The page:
IN THE COURT OF CRIMINAL APPEALS
NOS. AP-76,891 & AP-76,892
Ex parte ANDREW KELLY ARGENT
ON APPLICATIONS FOR WRITS OF HABEAS CORPUS
FROM LIBERTY COUNTY
Last year, the Supreme Court addressed the Sixth-Amendment standard for determining prejudice in cases of ineffective assistance of counsel during the plea-bargaining process. See Missouri v. Frye (1) and Lafler v. Cooper. (2) The effect of those decisions is the issue presented by the habeas-corpus applications that are now before us.
After rejecting a plea bargain of eight years imprisonment, the applicant pleaded guilty in open court and was convicted of aggravated sexual assault and indecency with a child by contact. (3) The judge assessed punishment of twenty years’ confinement for each charge, to run concurrently.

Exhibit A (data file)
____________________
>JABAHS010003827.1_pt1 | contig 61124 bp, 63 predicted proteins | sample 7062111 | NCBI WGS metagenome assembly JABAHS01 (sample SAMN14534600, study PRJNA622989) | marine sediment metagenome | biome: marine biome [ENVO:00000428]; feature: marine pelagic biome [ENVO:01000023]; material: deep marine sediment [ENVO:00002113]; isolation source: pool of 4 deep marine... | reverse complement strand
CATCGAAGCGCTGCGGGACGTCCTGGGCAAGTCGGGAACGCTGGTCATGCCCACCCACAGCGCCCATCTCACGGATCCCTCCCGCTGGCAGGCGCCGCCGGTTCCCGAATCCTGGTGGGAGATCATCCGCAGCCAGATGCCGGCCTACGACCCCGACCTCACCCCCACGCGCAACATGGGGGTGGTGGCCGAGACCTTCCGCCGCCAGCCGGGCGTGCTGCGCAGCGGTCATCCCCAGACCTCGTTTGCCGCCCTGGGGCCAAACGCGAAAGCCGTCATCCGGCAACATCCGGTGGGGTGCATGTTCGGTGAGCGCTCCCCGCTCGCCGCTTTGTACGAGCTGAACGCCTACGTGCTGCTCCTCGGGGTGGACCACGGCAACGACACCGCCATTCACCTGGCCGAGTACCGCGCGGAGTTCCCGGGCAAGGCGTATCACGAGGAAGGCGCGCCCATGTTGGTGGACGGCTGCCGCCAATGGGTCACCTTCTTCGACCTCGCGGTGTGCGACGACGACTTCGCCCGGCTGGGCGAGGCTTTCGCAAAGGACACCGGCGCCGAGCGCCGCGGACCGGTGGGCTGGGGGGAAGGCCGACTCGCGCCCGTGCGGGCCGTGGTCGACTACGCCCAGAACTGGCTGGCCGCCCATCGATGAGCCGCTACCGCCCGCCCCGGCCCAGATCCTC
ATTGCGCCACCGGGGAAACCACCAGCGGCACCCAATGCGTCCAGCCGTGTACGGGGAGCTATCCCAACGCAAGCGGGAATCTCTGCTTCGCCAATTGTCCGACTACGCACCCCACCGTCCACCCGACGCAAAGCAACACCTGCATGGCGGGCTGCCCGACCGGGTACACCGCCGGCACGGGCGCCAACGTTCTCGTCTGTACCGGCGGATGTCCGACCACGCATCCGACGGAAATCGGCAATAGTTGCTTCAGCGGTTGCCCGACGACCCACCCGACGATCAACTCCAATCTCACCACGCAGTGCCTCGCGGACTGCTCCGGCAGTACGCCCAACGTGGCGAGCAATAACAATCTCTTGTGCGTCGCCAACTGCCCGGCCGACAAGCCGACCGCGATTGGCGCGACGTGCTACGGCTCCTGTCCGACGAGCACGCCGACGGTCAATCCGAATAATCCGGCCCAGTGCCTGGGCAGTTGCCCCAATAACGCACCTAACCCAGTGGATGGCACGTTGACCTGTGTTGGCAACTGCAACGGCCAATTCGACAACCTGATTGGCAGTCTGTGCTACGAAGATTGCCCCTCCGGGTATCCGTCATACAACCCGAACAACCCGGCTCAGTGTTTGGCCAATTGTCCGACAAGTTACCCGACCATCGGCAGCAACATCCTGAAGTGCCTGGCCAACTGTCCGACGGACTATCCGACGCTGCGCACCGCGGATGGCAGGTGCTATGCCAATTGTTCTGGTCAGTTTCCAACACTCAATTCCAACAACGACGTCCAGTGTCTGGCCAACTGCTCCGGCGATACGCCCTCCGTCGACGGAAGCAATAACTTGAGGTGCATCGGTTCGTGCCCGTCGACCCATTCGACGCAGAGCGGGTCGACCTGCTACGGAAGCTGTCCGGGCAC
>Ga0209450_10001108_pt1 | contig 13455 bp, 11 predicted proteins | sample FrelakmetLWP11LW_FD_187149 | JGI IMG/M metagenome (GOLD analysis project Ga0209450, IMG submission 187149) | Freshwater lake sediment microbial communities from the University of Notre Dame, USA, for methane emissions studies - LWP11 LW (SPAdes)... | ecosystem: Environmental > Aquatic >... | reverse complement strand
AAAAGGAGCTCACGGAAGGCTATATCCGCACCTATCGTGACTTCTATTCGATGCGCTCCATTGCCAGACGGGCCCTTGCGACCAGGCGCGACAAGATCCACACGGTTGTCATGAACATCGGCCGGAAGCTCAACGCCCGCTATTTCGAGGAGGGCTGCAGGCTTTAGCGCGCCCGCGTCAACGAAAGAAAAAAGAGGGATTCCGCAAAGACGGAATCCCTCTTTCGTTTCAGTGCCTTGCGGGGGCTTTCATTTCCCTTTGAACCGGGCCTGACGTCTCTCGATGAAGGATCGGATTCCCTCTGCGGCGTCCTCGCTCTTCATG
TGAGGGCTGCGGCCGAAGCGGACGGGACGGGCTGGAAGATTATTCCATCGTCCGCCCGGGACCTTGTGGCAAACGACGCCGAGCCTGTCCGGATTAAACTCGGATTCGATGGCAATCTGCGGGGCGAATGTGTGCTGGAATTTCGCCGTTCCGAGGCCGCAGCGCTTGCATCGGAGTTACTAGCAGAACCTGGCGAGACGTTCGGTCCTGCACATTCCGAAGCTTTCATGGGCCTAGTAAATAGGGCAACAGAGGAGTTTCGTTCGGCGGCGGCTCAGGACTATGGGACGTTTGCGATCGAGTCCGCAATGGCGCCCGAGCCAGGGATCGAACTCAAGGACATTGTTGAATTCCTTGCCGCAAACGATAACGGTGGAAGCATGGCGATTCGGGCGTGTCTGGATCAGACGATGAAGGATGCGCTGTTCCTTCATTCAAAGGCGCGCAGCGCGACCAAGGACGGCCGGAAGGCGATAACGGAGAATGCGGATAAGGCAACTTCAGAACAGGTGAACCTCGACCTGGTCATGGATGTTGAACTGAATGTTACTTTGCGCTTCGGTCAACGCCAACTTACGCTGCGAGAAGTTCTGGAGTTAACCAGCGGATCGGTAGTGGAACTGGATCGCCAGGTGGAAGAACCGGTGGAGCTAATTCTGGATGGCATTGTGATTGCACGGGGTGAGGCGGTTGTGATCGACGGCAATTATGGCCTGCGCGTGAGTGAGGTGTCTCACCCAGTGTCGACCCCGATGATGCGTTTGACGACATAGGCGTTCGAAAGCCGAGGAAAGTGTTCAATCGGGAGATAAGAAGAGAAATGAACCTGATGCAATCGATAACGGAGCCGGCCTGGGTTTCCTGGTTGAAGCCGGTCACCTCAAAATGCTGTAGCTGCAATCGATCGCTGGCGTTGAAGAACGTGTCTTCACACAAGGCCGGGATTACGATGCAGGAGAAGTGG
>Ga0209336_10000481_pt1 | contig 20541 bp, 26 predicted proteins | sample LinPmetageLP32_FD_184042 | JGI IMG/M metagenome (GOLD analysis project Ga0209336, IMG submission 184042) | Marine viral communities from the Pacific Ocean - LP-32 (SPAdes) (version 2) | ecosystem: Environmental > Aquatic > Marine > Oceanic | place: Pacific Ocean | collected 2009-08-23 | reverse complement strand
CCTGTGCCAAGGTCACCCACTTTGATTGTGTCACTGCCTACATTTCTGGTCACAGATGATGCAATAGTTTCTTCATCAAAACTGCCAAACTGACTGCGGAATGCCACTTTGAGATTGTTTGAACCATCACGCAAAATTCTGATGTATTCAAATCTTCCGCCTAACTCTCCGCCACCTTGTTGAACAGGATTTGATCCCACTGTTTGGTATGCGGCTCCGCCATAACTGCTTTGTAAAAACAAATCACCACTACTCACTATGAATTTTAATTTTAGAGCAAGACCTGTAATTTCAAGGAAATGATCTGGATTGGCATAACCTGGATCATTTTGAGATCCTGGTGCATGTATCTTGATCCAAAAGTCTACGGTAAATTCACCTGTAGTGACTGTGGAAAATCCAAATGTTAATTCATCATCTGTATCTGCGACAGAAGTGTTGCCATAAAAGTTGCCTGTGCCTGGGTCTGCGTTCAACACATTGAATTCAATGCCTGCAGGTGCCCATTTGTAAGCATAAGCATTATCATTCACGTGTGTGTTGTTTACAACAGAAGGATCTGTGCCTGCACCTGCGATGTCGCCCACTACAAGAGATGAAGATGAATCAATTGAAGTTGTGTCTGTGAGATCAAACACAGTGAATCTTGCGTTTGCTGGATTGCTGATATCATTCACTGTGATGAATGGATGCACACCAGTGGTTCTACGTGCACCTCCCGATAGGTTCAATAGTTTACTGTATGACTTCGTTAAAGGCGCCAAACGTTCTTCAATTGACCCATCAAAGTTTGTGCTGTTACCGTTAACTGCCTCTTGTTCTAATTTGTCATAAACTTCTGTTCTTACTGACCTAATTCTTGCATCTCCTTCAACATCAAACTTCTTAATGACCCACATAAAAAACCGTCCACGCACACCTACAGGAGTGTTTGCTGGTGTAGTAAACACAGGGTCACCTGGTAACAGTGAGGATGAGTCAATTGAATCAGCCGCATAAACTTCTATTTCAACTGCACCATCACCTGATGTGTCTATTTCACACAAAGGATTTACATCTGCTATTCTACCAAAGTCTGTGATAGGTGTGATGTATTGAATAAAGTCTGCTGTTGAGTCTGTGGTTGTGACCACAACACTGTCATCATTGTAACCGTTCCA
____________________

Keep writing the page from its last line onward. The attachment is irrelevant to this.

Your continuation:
The applicant filed two applications for writs of habeas corpus alleging that constitutionally ineffective assistance of counsel caused him to reject the State’s plea-bargain offer. The judge of the convicting court found that trial counsel incorrectly told the applicant that he was eligible for judge-ordered community supervision and shock probation, when, under the statutes, only a jury’s verdict recommending probation could result in shock probation and the judge could order only deferred adjudication. (4) The applicant contends that, had he known this, he would have accepted the State’s offer of eight years.
We must determine the correct standard for granting habeas-corpus relief for ineffective assistance of counsel in plea bargaining.